Historic St. Anthony Catholic Church
258 Ohio, Wichita, Ks
2nd St. & Ohio
Two blocks east of Old Town
Sunday Mass at 1:oo
English/Latin missals provided. Join us for coffee and donuts after mass downstairs in the St. Clair/Sunshine room, south exterior basement entrance.
Pastor of St. Anthony Parish: Fr. Ben Nguyen
EFLR Celebrants: Fr. John Jirak, Fr Nicholas Voelker
Master of Ceremonies: Tony Strunk
Choir Director: Bernie Dette

Continuing News

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Did You Know

Mass Propers, the readings that change everyday, can be found in the red missalettes at the entrance of church?

Fr. Nicholas Voelker celebrates Low Mass Saturdays at 8:00 a.m., St. Mary's Catholic Church, 106 East 8th street, Newton. There is no mass this Saturday, January 30, 2016.

Sunday, August 3, 2008

Post #43

Topics: Parishioner featured: Nellie Roets....Random Thoughts: The Mass Used to Be Said in Latin .... Quasi Modo in the Bell Tower?: Who's Ringing the Bell? ....Requiescat in Pace: Margaret Kelley...Small Duties: St. Thérèse of Lisieux


Parishioner Featured:Nellie Roets

Long time parishioner and volunteer, Nellie Roets, was featured this week in the latest edition of the Catholic Advance. See Volunteer Hopes She’ll Be Cleaning St. Anthony Church on Her 90th Birthday by Christopher M. Riggs @ http://www.cdowk.org/catholic_advance/parishnews.html.

Mr. Riggs wrote a short but warm article on Nellie who we all know from St. Anthony. Nellie can always be spotted around the church, early in the morning and throughout the day whenever anything needs to be done…from unlocking the doors, to errands for Fr. Pham, to stocking the restrooms or securing mass offerings.

My first encounter with Nellie was when I was a newbie to the traditional Latin Mass (EFLR) and I acquired my very first missal. I had been coming to mass for about 8 months when the church went under reconstruction/renovation and mass was being held across the street in the school gymnasium.

One morning before mass I was in the hallway trying to figure out how to use my shiny new missal. I must have looked totally and completely lost because Nellie, whom I had never met, walked straight up to me and without a word of introduction or formality said “what’s the matter…you lost?” and promptly snatched the missal from my hands, proceeded to find the correct propers for me and then just as abruptly, shoved it into my hands with a curt “there!” and walked off!

Charmed indeed…

After the initial shock of being accosted by this gruff lady I was to later learn that she was in fact a charming and dedicated soul to her church and faith…and I am grateful to have met her.

Please take the time to mention that you read the Catholic Advance article about her and give her a pat on the back and a thank you for her continued service to the parish.


Random Thoughts:
The Mass Used to Be Said in Latin at St. Anthony

Men go mad in crowds, but come to their senses slowly, and one by one.

Christopher M. Riggs article in the Catholic Advance covering Nellie Roets had an interesting and very telling Freudian slip. In his article Mr. Riggs states “Nellie has been volunteering at St. Anthony since the mass was in Latin."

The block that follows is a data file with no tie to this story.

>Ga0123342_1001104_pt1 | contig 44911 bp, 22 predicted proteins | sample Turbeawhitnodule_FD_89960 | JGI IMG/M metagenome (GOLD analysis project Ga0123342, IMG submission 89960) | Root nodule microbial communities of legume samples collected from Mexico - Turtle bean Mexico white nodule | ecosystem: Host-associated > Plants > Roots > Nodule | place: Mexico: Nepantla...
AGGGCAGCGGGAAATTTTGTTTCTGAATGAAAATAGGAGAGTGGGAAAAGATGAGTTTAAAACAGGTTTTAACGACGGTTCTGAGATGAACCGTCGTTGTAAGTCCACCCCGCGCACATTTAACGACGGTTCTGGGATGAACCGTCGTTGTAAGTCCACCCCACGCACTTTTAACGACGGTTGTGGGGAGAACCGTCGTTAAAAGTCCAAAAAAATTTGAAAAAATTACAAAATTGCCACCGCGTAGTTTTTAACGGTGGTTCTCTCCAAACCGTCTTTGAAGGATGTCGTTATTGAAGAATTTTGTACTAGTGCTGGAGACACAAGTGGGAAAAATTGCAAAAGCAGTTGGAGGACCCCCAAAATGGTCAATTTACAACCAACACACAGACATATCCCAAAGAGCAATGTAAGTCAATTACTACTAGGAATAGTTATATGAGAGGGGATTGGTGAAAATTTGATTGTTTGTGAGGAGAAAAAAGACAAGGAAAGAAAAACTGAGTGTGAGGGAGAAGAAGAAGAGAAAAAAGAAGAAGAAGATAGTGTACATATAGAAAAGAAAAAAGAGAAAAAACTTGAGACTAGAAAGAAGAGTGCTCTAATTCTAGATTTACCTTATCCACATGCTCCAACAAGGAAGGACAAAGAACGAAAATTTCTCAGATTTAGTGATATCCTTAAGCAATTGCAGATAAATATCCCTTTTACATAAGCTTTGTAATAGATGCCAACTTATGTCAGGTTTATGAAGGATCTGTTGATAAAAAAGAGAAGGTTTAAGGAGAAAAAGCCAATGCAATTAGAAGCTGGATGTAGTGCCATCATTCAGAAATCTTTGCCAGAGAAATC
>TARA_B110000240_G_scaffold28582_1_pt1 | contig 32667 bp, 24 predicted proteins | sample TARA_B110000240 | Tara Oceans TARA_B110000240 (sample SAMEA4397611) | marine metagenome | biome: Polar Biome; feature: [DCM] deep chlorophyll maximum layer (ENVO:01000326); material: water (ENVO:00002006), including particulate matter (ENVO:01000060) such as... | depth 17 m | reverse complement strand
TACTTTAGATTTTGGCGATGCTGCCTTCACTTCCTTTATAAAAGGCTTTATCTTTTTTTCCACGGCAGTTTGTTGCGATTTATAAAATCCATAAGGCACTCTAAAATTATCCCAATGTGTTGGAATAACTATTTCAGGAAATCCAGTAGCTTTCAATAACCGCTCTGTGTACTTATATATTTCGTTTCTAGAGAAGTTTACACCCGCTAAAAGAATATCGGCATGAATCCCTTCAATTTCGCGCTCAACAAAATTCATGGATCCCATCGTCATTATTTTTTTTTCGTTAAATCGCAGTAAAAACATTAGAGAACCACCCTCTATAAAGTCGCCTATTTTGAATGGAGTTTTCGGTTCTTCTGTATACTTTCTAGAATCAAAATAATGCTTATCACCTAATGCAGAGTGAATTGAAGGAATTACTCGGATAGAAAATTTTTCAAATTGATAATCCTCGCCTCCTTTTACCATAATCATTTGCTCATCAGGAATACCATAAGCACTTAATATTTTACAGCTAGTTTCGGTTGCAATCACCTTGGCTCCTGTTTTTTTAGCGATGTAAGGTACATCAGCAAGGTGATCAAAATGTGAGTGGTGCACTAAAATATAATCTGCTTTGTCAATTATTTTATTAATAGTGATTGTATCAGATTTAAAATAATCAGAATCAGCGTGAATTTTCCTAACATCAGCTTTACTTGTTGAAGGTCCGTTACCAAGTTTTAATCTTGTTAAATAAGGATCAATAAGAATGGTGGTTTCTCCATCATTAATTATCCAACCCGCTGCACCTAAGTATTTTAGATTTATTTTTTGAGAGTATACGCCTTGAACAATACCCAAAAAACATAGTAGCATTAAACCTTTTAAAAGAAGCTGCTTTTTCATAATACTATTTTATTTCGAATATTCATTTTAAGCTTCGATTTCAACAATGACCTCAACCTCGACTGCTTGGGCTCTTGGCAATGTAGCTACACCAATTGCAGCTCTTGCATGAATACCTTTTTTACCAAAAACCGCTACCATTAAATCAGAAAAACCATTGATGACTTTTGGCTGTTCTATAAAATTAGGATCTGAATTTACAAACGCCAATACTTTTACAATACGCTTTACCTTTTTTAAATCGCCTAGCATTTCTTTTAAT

Indeed! Nellie has been volunteering for a whole week it seems.

I find this slip of the keyboard as a telling sign of the general attitude of the Ordinary rite community; the Catholic Advance and the prevailing authority of this diocese in regard to the Traditional Latin Mass (Extraordinary Form of the Latin Rite)…an attitude of disregard if not barely concealed disdain…a view I may note which is not held by the Bishop of Rome, the Vicar of Christ, His Holiness Pope Benedict XVI.

I am sure we who love and adore the traditional Mass (EFLR) have, at one time or another, been faced with this kind of contempt and condescension when it comes to the old liturgy. The tired old chestnuts of “Latin is a dead language, it’s too early in the morning, I can’t understand the priest, he faces away from the people….we don’t HAVE to do that (insert personal preference here) anymore, we should move forward with the “reforms” of the 60’s……”

Ok, all well and good…but why must there be open disparagement on what some Catholics refer to as “the most beautiful thing this side of heaven” the holy sacrifice of the Mass!

A friend of mine when faced with such naked indifference toward the EFLR, in his extreme sadness and frustration said “If they hate the Latin Mass, then they don't understand their faith. I'm not saying that they have to make it their preference, but to hate it shows so much ignorance.” My friend is prone to passion in what he so adores.

While contemplating what it is we can do to share our beautiful mass with others I was consoled in these thoughts sent to me by my friend L.

"Men go mad in crowds, but come to their senses slowly, and one by one."

And I came to realize that I guess what we can do, in a positive way, is to continue what we already do in our own small way…chip by chip we can sculpt what we desire....person by person...email by email...blog post by blog post...invitation by invitation.

So I personally invited Mr. Riggs of the Catholic Advance to come to St. Anthony for the traditional Mass…and tempted him with coffee and donuts.